These schools are largely funded by the state and yet faith schools can determine: which children are admitted, how religion is taught in the school and who is appointed to teach it.
Choosing a school for our children is important but in many areas, what choice do families actually have? The school nearest to you might well be your first choice but if it and many other local schools, want to emphasis a particular religion, what options are there? If you live in a rural area, like parts of Warwickshire, the nearest school that isn’t a faith school, may be some distance away.
The NSS estimates that last year 20,000 families in England were assigned a faith school AGAINST their first preference. They were denied choice, it isn’t fair, it’s the church manipulating school admissions from a position of great privilege.
So what’s to be done?
The NSS proposes moving towards ‘community ethos schools’, to which all children are admitted regardless of religious or world views.
Listening to Alastair’s thoughtful and purposeful lead off I wondered whether, to move in this direction in Warwickshire, we might:
1 contribute robustly against any proposals for new faith schools.
2 campaign for the entitlement of all families to have local access to schools that aren’t faith schools.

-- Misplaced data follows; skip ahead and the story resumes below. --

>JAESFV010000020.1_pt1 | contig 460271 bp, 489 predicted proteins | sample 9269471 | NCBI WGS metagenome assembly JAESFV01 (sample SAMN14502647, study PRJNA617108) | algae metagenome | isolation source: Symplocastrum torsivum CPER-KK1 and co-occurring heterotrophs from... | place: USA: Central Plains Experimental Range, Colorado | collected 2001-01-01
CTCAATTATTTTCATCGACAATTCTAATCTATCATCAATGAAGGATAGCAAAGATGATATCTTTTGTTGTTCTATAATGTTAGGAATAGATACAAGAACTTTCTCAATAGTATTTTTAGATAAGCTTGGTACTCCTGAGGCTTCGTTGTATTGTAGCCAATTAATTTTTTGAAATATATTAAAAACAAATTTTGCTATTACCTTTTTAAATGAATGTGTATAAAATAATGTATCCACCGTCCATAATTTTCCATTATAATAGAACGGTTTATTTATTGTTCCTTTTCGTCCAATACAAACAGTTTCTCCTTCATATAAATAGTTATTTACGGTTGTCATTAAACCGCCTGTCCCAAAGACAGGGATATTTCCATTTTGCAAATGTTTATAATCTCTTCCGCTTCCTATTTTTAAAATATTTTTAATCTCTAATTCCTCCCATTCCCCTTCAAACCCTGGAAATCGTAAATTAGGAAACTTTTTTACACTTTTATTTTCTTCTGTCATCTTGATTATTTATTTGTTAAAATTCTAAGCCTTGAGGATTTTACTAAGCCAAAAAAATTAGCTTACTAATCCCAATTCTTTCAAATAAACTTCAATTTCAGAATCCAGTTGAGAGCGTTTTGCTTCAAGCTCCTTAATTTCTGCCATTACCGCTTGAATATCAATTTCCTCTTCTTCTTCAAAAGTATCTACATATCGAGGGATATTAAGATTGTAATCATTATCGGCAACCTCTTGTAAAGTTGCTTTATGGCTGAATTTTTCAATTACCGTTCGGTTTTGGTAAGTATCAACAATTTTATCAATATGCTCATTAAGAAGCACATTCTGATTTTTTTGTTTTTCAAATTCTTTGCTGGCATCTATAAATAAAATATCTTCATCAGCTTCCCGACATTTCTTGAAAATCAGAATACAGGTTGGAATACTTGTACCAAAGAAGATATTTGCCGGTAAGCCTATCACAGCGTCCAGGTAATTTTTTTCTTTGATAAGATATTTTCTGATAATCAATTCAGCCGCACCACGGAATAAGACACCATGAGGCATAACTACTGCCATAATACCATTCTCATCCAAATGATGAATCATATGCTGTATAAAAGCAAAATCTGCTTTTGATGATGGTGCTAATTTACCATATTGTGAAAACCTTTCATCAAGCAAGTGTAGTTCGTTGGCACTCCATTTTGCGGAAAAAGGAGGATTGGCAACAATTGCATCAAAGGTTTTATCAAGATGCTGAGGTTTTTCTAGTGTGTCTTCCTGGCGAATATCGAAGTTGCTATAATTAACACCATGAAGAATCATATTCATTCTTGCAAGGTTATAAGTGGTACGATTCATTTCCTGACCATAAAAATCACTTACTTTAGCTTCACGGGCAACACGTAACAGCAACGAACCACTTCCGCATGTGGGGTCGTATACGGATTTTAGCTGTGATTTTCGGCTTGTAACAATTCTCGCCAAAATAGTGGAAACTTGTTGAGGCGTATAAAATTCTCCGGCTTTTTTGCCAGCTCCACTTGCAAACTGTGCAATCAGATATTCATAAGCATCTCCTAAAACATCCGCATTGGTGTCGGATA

3 seek that the Equality Act be applied, to end the roll out of more faith schools and to make fair staff appointments. There should be a secular entitlement for families.
4 investigate how fair admissions policies are in faith schools.
Audrey suggests a poem each month, February’s offering is by John Betjeman.
In our Wednesday evening zoom sessions, we hear about someone, somewhere who is being persecuted because of their views. We consider what we can do as a group and as individuals, to help.
There are reflections on current affairs and we try to look widely across the arts. C & W Hum people are typical of the wider population – unpredictable and with varied talents and interests.
We love it when others join us so … if you’d like to pop in to one of our zoom meetings, you would be very welcome, please email me at email@example.com and you’ll receive an invitation. If you are unable to join us because of technology issues and you would like help resolving the problem, we might be able to help.
Apologies for this newsletter being 3 days late. It’s all those zoom meetings taking up time. Our next newsletter will emerge on Thursday 18th March 2021. If you have articles/items for it, please email them to me, by Tuesday 16th March.